On the 18th January 2017 I spoke in a Westminster Hall debate on the subject of the future of the DWP estate. We were debating the DWP’s devastating plans to close Jobcentres across Glasgow. These proposals must be halted if the UK Government is not to punish those trying their best to look for work.
Here’s what I had to say:
“I congratulate my hon. Friend the Member for Rutherglen and Hamilton West (Margaret Ferrier) on bringing this subject to this place again. As the MP who represents Glasgow North East, which has the 16th highest unemployment rate in the UK—at 5.9%, it is 2.5 times the UK average—I couldn’t not be here.
I have used my personal experience in this place on previous occasions. I have spoken about my own experience of being unemployed and how I was treated and how I responded. When I have spoken about it, it has elicited empathy from Members of all parties, with everyone agreeing that I did not deserve to be treated in that way, but I am aware that many here will think that what I speak of is my experience alone and that I am different, but I am not. When I have talked about the pain of being unable to find work and desperately wanting it, people have said to me, “But you are probably the exception to the rule”, but I am not. When I talked about being treated like a child by some—though not all—jobcentre staff and about that having the reverse effect in terms of getting me into employment, I was told that that was a one-off, but it was not. I am no different from any of my constituents. I have family, friends and constituents who all wanted to work, worked hard to find work and needed help, not punishment. I am saying this because I am coming to a suggestion as to what we can do with these jobcentres.
The small minority who do not put effort into finding work are those who need the most support. It is more often than not a deep lack of self-confidence that stops them, as has been said previously. We need to support, encourage and empower them, not criticise, ridicule and punish them by cruel sanctions and by making it far harder to get to the jobcentre.
Here is my suggestion for using the excess space that we have heard about within the earmarked jobcentres. The DWP work services director for Scotland, Denise Horsfall, said earlier this week:
“In Glasgow the buildings are between 20% and 40% under occupied. When you go in you will see a floor fully occupied but there are floors above which are empty”, so why not use that space to provide room where people can utilise services that will actually assist them to gain employment?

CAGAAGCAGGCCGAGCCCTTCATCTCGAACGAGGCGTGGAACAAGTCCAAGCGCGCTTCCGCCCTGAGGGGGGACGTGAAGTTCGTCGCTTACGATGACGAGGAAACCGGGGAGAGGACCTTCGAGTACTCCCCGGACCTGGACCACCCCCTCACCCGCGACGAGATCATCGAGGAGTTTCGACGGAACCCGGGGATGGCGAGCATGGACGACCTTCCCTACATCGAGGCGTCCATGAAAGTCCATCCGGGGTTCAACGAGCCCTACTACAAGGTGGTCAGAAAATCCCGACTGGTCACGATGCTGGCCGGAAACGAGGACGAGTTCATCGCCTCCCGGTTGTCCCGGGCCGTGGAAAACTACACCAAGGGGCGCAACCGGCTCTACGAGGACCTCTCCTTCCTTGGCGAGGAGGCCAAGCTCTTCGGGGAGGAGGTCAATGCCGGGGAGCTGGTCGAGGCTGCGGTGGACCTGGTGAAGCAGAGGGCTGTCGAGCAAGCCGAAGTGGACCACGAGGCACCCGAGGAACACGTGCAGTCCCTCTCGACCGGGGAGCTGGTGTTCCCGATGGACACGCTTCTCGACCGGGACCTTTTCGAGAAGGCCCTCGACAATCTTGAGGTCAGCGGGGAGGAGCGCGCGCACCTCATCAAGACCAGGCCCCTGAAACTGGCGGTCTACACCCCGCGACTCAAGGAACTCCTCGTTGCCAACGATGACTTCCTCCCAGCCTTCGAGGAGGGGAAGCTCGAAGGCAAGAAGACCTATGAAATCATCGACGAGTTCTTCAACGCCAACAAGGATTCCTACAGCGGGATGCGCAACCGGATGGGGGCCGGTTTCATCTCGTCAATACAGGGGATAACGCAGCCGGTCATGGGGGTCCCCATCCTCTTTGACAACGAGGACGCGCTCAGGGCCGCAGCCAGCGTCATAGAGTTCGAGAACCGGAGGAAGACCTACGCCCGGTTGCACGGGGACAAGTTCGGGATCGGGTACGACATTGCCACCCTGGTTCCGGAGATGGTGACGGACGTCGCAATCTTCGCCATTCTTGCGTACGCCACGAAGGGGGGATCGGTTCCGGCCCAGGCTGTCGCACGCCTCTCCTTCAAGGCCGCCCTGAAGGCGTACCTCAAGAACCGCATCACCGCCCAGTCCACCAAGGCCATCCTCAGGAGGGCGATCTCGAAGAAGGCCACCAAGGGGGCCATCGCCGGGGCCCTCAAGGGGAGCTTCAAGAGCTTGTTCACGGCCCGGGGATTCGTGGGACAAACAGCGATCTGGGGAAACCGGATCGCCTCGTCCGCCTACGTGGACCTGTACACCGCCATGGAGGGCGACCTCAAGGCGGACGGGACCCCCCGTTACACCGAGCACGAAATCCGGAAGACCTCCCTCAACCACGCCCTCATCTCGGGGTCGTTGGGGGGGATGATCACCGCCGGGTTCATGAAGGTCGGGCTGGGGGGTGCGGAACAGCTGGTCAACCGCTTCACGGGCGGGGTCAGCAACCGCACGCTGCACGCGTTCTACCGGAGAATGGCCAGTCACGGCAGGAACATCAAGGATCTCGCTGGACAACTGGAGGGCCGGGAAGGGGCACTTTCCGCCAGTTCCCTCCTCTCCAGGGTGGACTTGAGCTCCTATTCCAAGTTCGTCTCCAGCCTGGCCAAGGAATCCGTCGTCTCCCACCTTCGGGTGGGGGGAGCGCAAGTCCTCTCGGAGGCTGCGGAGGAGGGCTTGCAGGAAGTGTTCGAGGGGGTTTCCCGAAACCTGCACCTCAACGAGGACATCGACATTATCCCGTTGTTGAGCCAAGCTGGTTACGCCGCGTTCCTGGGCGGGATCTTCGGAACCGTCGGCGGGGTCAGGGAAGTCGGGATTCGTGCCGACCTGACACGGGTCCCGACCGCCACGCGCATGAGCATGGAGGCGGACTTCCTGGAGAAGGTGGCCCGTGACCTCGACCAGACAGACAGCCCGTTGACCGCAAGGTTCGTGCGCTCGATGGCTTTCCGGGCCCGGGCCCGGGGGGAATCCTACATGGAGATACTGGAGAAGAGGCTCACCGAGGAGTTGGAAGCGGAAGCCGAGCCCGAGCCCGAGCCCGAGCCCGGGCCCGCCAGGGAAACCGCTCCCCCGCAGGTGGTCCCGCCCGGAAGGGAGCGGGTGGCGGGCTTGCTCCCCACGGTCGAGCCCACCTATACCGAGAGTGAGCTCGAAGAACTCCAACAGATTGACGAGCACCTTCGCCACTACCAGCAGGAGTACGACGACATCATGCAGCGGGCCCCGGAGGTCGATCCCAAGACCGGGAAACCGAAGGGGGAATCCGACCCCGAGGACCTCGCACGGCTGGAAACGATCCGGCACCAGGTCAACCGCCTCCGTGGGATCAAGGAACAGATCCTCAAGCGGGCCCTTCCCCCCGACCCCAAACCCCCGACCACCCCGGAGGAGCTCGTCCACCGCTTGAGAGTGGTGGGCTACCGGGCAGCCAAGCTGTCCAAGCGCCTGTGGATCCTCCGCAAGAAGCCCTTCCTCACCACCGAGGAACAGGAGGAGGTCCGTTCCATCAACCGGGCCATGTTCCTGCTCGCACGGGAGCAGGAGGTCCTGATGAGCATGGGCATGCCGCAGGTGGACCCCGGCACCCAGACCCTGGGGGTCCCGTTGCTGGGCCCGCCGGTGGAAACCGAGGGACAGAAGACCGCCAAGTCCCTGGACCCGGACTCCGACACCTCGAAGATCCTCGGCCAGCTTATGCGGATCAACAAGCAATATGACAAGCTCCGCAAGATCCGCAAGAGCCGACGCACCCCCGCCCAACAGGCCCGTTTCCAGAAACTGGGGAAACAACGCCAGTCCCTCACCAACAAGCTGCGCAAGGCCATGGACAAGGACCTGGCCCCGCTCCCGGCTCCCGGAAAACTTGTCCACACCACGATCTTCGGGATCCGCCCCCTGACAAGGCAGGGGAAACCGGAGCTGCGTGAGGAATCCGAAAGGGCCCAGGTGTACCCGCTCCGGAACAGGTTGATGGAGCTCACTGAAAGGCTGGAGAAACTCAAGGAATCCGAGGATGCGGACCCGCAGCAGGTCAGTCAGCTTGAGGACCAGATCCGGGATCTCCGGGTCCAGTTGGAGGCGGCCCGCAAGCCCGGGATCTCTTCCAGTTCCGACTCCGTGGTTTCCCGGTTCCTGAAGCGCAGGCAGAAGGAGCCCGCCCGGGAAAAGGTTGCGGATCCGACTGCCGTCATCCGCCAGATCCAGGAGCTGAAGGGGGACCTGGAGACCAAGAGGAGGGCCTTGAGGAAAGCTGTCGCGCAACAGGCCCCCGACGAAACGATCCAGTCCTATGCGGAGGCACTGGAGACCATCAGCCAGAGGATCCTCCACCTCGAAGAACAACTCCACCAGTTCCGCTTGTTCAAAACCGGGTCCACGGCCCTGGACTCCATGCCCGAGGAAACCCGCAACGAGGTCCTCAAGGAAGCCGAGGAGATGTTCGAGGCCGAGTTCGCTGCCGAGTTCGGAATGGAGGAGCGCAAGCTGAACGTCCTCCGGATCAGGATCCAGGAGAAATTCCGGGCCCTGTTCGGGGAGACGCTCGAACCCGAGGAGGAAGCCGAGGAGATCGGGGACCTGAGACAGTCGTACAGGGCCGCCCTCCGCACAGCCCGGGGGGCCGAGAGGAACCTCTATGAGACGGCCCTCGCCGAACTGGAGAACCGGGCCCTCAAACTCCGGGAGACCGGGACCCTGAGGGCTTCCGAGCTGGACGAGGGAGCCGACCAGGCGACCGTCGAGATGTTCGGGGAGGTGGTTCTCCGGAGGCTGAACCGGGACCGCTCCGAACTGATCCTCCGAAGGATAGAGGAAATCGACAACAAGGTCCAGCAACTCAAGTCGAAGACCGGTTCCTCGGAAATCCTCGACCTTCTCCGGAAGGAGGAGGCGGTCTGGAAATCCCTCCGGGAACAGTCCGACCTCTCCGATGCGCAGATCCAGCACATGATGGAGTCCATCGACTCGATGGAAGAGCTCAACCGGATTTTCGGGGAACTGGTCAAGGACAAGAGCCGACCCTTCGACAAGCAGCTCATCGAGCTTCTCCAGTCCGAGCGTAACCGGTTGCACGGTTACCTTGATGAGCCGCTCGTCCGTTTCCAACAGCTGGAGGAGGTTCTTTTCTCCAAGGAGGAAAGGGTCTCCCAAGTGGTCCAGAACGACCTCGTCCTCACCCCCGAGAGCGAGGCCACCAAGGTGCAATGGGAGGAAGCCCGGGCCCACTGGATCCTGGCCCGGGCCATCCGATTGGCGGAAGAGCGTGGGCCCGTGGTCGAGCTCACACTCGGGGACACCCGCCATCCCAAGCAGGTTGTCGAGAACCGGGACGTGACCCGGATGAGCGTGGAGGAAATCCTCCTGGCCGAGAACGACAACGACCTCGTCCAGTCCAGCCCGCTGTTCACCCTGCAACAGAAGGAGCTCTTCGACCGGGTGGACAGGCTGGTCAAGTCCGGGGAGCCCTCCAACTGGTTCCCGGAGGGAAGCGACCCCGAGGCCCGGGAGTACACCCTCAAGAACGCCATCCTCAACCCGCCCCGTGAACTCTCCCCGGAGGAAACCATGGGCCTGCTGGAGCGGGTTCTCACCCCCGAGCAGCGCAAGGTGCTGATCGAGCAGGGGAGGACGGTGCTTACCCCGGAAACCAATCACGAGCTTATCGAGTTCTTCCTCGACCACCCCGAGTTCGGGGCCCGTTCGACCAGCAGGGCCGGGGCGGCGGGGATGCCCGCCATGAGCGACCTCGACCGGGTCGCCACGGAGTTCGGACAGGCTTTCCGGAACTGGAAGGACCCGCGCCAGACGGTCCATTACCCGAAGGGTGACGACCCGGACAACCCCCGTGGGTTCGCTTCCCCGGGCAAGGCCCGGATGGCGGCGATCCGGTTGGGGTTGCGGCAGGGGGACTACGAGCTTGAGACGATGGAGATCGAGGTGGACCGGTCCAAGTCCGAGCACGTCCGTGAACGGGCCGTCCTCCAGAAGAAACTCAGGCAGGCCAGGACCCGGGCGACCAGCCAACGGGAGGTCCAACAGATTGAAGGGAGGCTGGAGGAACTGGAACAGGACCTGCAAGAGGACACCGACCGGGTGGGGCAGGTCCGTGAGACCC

I am thinking of the difficulty I once had when I had no printer and I was required to print 20, sometimes more, CVs: a total of 60 pages at a cost of 10p a photocopy every week. That was £6 that I honestly could not afford, so I asked the jobcentre staff if they would print them for me. The answer I got was—I paraphrase, but this is the sense of it: “Don’t be ridiculous. We can’t do that sort of thing here.”
I am thinking of the times when I could not afford credit for my phone, but I needed to make phone calls about employment opportunities. I wanted to be proactive.
Why not use the space that is said to be leading to jobcentre closures, and provide office equipment and anything that people need for support in their search for work?
Why not provide space for people to come together and support each other, build their confidence and get advice when they want and need it?
The Minister will say that that happens already, but it honestly does not. There are areas of good practice, and we have heard about some of them today, but on the whole the DWP’s approach is completely wrong.
Many years ago as a young graduate I was offered the opportunity to attend a group that was for some reason called the executive job club. It was not compulsory, so I did not feel like a naughty schoolchild in detention. It was respectful: the group co-ordinators made it clear that they believed everyone would work, given the opportunity, so none of us felt as if we were being judged. Peer support was encouraged, which meant that we spent time with people who were also struggling to find work, and felt useful because we could advise each other. One-to-one coaching, group sessions, pair work and drop-in were available; and it was all voluntary. It was therefore well attended, and the atmosphere was supportive and respectful. The turnover was high, because most of us got jobs. For me it removed a huge blockage. I was there only a few weeks, but it had a big impact on me. It changed the way I viewed myself and my professional skills. It gave me confidence and got me into a well-paid, challenging job, which put me on the path to a fairly successful career. The Government could learn from that and from other groups, including the numerous unemployed workers centres around the country.
I am suggesting that there is something missing in the experience of a person who is unemployed. Without any facetiousness I want to say that I would be happy to meet the Minister to talk some more about what I have outlined. Now that we have the space in the jobcentres in Glasgow, why, instead of closing them down, do we not consider using that space to provide the sort of services I have described? It would require more resources, but if it works it is surely worth it.
To hear the full debate click here